Seeing the cold weather forecasted for the Grand Canyon and realizing the sacrifices this return visit would entail, I made the call to skip this detour and head south deeper into the Arizona desert. I was lucky to score last-minute (overpriced) tickets to Antelope Canyon and had some time to kill before the tour, so I checked out the Glen Canyon Dam and Horseshoe Bend. Surely you recognize the latter from countless Instagram photos.
Along with parts of Utah, the area around Page is blessed with slot canyons. Without a doubt, Antelope Canyon is the most famous of them all. I’m sure you recognize it from somewhere, if only from a computer screensaver. Back in Navajo land, groups are ferried on 4WD vans from Page to the mouth of Upper Antelope Canyon for a rapid tour in the slot. From high ground, you could never suspect that this natural wonder hides right beneath your feet inside a small crack. Created by the force of water meeting compact sand, the canyon reaches 85 feet (26m) at its deepest point.
The tour itself is pretty much a claustrophobic hunt for the perfect shot to beam to one’s social media accounts. This is what’s become of us these days… While the guide focuses most of his energy on pointing out the best angles, he does also share a few interesting tales, and the geology of Antelope Canyon is out of this world.
I could have taken the quick route to Phoenix but, longing for a taste of old Route 66, I went out of the way back into the backcountry to visit a couple of forgotten towns. From Page, I re-ascended the high plateau where the temperatures plummeted and there was nothing to block the wind for miles, apart from a few farmhouses. This was the Hopi country, tribal members of the Navajo
It was getting dark by the time I rolled into Winslow together with a New Mexico-bound freight train. I had hoped to score last-minute accommodations at the upscale and out-of-place La Posada but instead had to settle for the truckers-favorite Motel 6. Winslow used to be a happening place in the old Route 66 days but interstate travel and other external factors left it a historical sh%$hole. What draws the crowds these days apart from La Posada is a single line in the Eagles classic song Take it Easy (“Well, I’m standing on a corner in Winslow, Arizona…”). Since the Eagles didn’t exactly specify which corner in Winslow they were referring to, the local council decided on a spot and erected a mini shrine to celebrate its claim to fame. This whole intersection is quite lovely, with restored buildings, a huge Route 66 road painting, diners, and souvenir shops.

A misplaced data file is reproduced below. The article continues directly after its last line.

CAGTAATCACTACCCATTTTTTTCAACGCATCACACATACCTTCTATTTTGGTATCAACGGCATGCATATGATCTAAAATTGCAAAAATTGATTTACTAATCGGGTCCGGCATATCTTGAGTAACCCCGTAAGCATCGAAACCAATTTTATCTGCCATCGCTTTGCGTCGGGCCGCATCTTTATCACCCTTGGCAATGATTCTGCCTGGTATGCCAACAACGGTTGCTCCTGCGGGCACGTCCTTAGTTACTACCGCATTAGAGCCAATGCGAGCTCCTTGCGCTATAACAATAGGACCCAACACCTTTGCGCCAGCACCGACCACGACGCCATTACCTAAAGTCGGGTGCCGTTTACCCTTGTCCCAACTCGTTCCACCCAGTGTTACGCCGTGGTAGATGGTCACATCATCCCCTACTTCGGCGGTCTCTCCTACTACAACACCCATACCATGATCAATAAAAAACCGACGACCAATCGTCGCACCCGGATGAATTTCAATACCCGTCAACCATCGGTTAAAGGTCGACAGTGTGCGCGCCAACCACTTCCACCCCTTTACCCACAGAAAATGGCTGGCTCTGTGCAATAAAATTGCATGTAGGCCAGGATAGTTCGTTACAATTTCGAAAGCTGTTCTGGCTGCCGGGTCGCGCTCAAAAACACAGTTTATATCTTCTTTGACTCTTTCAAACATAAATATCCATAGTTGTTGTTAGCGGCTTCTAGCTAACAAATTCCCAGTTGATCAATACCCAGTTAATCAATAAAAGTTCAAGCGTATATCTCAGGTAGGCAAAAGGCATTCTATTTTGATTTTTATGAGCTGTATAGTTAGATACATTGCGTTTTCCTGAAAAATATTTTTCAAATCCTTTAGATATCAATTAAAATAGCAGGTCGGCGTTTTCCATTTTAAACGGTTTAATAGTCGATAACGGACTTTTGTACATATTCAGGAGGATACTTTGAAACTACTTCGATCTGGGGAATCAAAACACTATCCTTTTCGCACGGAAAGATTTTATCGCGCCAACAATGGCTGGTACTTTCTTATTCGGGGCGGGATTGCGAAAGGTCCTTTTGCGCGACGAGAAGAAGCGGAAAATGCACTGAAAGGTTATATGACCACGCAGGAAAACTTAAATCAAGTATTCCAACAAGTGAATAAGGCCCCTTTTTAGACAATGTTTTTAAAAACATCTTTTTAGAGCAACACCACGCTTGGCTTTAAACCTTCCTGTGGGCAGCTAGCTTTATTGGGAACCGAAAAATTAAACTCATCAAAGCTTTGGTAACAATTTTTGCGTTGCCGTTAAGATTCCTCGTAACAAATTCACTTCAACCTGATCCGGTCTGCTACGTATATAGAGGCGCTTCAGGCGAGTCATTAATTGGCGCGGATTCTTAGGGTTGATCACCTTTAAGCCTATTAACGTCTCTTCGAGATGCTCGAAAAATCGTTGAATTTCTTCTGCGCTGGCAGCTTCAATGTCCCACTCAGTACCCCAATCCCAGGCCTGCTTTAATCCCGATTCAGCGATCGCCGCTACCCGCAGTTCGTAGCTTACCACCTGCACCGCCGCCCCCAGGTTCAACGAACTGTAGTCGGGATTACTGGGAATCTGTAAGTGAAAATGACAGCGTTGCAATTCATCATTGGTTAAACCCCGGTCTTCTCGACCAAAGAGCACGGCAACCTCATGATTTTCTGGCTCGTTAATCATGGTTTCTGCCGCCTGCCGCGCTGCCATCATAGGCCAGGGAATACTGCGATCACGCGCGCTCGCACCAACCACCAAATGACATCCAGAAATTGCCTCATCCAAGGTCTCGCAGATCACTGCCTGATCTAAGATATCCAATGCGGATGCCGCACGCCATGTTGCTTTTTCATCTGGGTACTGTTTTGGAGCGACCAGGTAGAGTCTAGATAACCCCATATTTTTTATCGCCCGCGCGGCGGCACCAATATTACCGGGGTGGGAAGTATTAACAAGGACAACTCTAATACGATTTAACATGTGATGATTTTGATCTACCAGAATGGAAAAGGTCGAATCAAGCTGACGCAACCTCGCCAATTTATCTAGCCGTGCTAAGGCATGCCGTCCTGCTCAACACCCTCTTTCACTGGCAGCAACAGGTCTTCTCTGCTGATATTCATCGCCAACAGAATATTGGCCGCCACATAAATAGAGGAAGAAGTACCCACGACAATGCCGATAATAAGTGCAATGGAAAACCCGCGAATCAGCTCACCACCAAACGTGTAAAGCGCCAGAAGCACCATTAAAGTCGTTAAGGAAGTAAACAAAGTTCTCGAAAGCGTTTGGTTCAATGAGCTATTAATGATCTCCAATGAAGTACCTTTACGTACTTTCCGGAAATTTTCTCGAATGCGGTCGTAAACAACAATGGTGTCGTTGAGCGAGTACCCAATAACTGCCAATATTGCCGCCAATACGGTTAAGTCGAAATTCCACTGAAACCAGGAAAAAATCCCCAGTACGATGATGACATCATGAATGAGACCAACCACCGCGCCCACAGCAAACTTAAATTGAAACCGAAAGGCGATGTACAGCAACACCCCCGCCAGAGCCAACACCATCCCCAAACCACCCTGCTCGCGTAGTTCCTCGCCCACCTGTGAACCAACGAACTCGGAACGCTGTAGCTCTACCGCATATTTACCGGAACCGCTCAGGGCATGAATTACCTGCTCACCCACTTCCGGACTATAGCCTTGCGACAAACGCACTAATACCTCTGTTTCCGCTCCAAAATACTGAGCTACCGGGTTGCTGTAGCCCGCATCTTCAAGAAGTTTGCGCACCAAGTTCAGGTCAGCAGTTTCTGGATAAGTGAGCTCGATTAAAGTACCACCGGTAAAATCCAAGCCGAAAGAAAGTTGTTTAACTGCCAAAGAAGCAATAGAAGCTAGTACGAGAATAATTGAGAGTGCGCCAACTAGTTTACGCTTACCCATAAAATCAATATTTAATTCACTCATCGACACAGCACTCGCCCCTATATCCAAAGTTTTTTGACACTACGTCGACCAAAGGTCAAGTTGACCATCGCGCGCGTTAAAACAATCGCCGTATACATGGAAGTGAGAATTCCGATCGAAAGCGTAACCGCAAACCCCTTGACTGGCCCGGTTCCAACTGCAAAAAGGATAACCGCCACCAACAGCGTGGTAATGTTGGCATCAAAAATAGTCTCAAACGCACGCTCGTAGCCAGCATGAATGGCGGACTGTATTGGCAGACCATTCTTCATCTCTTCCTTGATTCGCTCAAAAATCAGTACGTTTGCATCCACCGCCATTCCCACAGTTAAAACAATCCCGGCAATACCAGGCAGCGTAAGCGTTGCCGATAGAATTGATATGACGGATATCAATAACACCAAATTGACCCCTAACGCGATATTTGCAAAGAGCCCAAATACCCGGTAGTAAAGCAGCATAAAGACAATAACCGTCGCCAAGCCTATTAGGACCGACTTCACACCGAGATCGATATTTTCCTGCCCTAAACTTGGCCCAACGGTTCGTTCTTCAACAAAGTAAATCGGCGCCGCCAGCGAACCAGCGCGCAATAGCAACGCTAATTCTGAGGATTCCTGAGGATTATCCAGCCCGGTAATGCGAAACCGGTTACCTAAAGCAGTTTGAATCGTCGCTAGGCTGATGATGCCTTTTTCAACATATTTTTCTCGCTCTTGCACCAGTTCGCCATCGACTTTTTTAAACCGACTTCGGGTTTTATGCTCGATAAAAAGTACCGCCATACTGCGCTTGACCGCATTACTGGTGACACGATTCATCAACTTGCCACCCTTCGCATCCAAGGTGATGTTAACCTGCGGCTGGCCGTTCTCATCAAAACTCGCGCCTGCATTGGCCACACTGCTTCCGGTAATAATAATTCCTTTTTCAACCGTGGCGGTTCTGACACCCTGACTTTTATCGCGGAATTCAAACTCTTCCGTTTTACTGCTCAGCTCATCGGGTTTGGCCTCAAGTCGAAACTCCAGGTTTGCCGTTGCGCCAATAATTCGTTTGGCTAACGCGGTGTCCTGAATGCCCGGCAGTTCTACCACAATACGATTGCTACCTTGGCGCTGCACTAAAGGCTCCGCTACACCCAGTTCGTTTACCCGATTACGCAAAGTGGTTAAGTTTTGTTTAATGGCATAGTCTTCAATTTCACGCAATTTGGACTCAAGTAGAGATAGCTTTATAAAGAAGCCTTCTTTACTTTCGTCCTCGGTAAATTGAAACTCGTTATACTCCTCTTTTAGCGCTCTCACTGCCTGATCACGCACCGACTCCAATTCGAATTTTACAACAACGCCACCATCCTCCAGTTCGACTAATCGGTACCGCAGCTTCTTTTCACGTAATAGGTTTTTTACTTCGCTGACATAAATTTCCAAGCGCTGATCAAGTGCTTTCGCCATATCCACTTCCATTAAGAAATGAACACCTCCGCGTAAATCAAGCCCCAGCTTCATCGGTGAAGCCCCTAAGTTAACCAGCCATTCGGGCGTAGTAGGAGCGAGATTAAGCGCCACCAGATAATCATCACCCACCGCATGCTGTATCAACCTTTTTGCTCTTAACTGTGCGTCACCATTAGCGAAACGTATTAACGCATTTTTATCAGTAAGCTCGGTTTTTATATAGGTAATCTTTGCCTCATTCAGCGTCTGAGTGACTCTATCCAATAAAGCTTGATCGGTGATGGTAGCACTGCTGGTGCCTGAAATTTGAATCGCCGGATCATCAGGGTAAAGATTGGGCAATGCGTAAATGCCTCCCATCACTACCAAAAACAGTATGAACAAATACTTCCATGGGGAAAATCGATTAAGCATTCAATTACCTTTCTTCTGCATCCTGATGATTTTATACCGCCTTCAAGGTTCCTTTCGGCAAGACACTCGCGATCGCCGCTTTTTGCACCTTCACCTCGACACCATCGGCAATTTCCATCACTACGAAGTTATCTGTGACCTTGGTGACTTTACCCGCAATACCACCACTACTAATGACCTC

In an effort to capture more of that Route 66 charm, I continued down the interstate to Holbrook, and that’s exactly what I found. At the Wigwam Motel, I regretted not pushing further on yesterday’s drive to have a chance to spend the night inside a wigwam. At the old courthouse, I found one of the most interesting museums I’ve ever visited. The county gathered local antiques from decades past and put them on a display that takes visitors down memory lane.
Pushing on towards Phoenix, the backcountry highway took me through the vast Apache territory, where the flat desert and ruler-straight road entered the woods around the “old west” town of Snowflake, Arizona. Getting through Salt Creek Canyon with its hair-razing turns and sharp grades proved to be a challenge. But at the creek’s exit in Tonto, the road straightened again, the temperature topped 30 degrees Celsius, and cactuses made their first appearance before giving way to an eight-lane freeway.
In Phoenix, I finally reunited with my aunt and cousins from my father’s side. I hadn’t seen them since 1997! Before leaving for Tucson the next day, I took the short but challenging Echo Trail to the top of Camelback Mountain to catch the finest views of the “valley of the sun”. My overall impression from this rapid stop in Phoenix is that there’s a great quality of life here.
Tucson is a cool desert town although its downtown was disappointingly boring and devoid of much action, perhaps due to COVID-19 measures. The weather was great though, warm and dry, and even cactuses spring up inside gas stations! I checked into my luxury suite for the next three nights at El Amador and did what many Americans do when there are a few hours to kill… hit the outlet mall for some shopping.
The following day was dedicated to Saguaro National Park, where the highlight is, of course, seeing the famous cactus. Although the saguaro is very ubiquitous around here, it’s hardly a bore since no two are ever the same. There are also a few exceptional hiking trails within the park, some of which offer quite an escape into the deep wilderness.
On day two in Tucson, I headed on a small road trip that would take me very close to the Arizona-Mexico border. First up was Tombstone, a Wild West throwback town where mustaches and smoking are totally in fashion. I came here as a child in the late 80s, so the stroll through the town, the reenactment of the gunfight at the O.K. Corral, and the saloons, all resurfaced some sweet childhood memories.
From Tombstone, I continued to the former mining town now turned local art capital, Bisbee. At the Queen Mine, I hopped on a mine train and railed down to 1,500 feet. There are over 2,500 miles of tunnels around Bisbee and it was very cool to learn about the area’s mining history, in particular, what life was like for everyday miners as technology advancements were made.
Leaving Tucson, the plan for the day was to do a bit of sightseeing and to get as close as possible to Joshua Tree National Park, some 450 miles to the west. I started the morning at the Pima Air and Space Museum, an absolute fantasyland for children and aviation fans. The highlight for me was the F-14 Tomcat, the featured fighter in the greatest film of all time – Top Gun. Next up was the San Xavier del Bac Mission, a surreal sight in the middle of the desert.